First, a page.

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1814.] Refutation of Assertions in the News-Letter. 27 

appear to this Board most eligible, 
it should be laid before the heads of 
the Koman Catholic clergy, previous 
to our report. No person acquaint- 
ed with the discipline of the Bo- 
man Catholic church in Ireland can 
doubt that on the sentiments of the 
bishops will depend the degree of 
resistance or co-operation which 
such a plan would receive from the 
subordinate miuisters of their re- 
ligion. From such a communica- 
tion great good might be expected ; 
their assistance might point out prac- 
tical modifications, which might 
otherwise escape our view ; their 
authority, if exerted to forward our 
recommendations, would at once re- 
move the main difficulties in our 
way ; nay, even in the event, which 
is not to be anticipated, of their ab- 
solute disapprobation of our object, 
it might possibly still be found that 
a great step would have been made 
toward* its accomplishment, for 
their sentiments would, no doubt, 
be expressed with such clearness 
and precision, as to leave uo room 
for misconception, as to the reason 
of their dissent; and it would then 
be for public opinion, (the ultimate 
arid best jud4e in such a case,) to 
pronounce on the merits of the plan, 
the spirit in .which it was proposed, 
and the grounds on which it was re- 

I have the honour to be, Siiyyaur 
most faithful aud obedient ser- 

J. Leslie Foster. 

To tit VnptUttri of the Belfast Magazine. 

last number, having in one of 
the Detached Anecdotes, lashed the 
hypocrisy and pretence often dis- 
coverable in prayers both public and. 
private, a writer in the Belfast Nejws- 
i-etttr, under the signature of A.I>.- 

has thought proper to make some 
violent assertions against tue wri- 
ter, in tli* usual. style of malevo-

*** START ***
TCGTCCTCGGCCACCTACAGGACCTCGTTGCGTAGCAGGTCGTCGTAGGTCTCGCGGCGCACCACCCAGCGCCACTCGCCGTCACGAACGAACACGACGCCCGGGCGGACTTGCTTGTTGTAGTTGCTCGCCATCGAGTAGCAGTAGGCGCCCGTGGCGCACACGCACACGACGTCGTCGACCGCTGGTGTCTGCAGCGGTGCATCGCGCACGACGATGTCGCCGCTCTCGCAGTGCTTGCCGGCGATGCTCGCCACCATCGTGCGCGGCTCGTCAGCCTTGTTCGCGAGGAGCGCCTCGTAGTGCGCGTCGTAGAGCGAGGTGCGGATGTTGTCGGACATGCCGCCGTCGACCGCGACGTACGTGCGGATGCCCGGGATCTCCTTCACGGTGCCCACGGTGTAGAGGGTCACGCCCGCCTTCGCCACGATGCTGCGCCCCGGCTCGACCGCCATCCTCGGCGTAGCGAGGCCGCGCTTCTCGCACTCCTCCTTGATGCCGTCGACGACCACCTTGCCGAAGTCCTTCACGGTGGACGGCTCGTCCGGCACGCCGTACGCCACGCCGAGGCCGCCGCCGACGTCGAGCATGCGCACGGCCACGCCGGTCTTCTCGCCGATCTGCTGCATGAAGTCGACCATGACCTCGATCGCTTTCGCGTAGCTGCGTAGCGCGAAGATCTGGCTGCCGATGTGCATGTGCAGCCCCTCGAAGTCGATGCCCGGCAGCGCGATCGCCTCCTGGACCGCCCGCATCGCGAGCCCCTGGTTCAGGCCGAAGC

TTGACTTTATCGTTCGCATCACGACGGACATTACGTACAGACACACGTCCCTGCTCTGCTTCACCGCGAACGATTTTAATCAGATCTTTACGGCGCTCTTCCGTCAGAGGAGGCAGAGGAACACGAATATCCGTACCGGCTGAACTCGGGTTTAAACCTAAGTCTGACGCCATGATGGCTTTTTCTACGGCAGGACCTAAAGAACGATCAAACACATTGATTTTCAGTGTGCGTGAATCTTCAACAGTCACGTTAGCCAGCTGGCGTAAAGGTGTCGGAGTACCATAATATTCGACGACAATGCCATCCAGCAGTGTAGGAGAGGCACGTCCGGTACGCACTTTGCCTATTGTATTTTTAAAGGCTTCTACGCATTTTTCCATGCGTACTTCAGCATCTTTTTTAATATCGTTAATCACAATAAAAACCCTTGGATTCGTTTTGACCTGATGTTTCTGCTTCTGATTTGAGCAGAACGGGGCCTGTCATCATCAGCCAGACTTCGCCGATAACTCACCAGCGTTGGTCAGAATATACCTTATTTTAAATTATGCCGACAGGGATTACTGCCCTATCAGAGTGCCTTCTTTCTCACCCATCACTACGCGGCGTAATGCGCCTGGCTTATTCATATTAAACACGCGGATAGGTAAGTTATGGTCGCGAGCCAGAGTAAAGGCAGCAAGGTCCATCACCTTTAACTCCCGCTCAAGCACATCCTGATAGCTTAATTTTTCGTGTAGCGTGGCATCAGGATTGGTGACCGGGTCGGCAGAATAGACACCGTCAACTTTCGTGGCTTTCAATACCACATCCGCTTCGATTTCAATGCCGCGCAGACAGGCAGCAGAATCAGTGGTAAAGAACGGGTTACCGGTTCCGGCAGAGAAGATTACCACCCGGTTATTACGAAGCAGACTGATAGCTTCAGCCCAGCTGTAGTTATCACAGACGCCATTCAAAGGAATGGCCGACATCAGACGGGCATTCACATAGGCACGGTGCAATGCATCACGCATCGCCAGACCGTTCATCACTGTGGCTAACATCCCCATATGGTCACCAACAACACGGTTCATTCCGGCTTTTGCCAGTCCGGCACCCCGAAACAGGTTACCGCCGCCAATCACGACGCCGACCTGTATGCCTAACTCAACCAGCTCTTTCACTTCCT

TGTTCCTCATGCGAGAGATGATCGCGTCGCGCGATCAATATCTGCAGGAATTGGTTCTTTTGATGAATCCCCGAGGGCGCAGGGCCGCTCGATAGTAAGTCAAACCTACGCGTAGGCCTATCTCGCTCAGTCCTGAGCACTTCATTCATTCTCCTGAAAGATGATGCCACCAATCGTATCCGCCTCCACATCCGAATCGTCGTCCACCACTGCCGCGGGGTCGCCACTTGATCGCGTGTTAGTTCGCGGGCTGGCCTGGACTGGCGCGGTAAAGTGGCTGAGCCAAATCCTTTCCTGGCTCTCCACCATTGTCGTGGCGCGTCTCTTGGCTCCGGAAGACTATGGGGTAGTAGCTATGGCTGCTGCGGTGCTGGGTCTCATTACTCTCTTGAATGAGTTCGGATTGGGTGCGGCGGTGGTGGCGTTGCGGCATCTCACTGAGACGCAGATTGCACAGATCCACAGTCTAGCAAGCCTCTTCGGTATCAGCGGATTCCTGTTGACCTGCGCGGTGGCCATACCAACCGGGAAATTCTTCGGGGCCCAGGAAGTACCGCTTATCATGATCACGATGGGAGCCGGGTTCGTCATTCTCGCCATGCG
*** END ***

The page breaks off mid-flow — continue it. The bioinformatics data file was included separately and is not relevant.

lence which characterises the pa^es 
of that venal and time-semiig print, 
A.B., however, the pioverbiaj 
blindness of a bigot, makes random; 
blows, which, not bein h well aimed, 
have no eil'ect. According to ttie, 
cant of his school, he , denominates 
his opponent attieistical ; yet it ii« 
bad known the meaning of wqrds, 
he might have recollected, that 
" blasphemous" meant, injurious to 
the Deity. These expiessKuT»,t hirer 
fore, would be incongruously used 
by an atheist, or one ( who .cud n«t 
believe in the existence of a God. 
feo much for A.B.'s charity, and , so 
much lor his jncorreci manner of 
applying epithets which he so, illib- 
erally and lgnorantly uses. 

Prayers have often been. the. whet- 
stones on which nation?, both, an« 
cient and modern, have sharpened 
their swords' Meii, under the a- 
bused name, of religiot), have let 
loose some of the worst, passions 
of human nature. A celebrated 
female wriler,* in a paniphjet, en- 
titled, «' The Sins ot Govern 'lie ut, 
the Sins ot ihe Ration'," pubiislte.l 
in 17!H, has aptly illustrated the 

"There is a 'notion which has a 
direct tendency, to make us unjust, 
because u teiiiis to make fs tliiuk 
God »o; 1 mean the idea vviiitli 
most nations have eiuertaiued, that 
they are tue pecqiiar favourites, «1 
Heaven. VVe, nourish our pi' me by 
loudly fancy uig Uia). vve arc on- 
ly nation lor whom the 
of. God exerts itself; the only na- 
tion whose lorui ot worship is a^ree- 
abje to huu, the, only nation which 
he has eiwyvyed yvitn a coiiipeient 
stare of wisdom to lramt wise laws 

» Anna Letitia BirbauW. 

28 Refutation of Assertions in the News-Letter, [Jbly. 

and rational governments. Each 
nation is to itself the fleece of Gi- 
deon, and drinks exclusively the 
dew of science ; but as God is no 
respecter of persons, so neither is 
he of nations; he has not, like 
earthly monaichs, his favourites. 
There is a great deal, eyen in our 
thanksgivings, which is exception- 
able on this account; 'God, we 
thank thee, that we are not like o- 
ther nations ;' — yet we freely load 
ourselves with every degree of 
guilt ; but then we like to consider 
ourselves as a child that is chidden, 
and others as outcasts. 

" When the workings of these bad 
passions are swelled to their height 
by mutual animosity and opposition, 
war ensues. War is a state in 
which all our feelings and our du- 
ties suffer a total and strange in- 
version ; a state in which 
• Life dies, death lives, and nature breeds 
Perverse, all monstrous, all prodigious 

A state in which it becomes our 
business to hurt and annoy our 
neighbour by every possible means ; 
instead of cultivating, to destroy; 
instead of building, to pull down; 
instead of peopling, to depopulate; 
a stole in which we drink the tears, 
and feed upon the misery of our 
fellow-creatures ; such a state, there- 
fore, requires the extremest necessity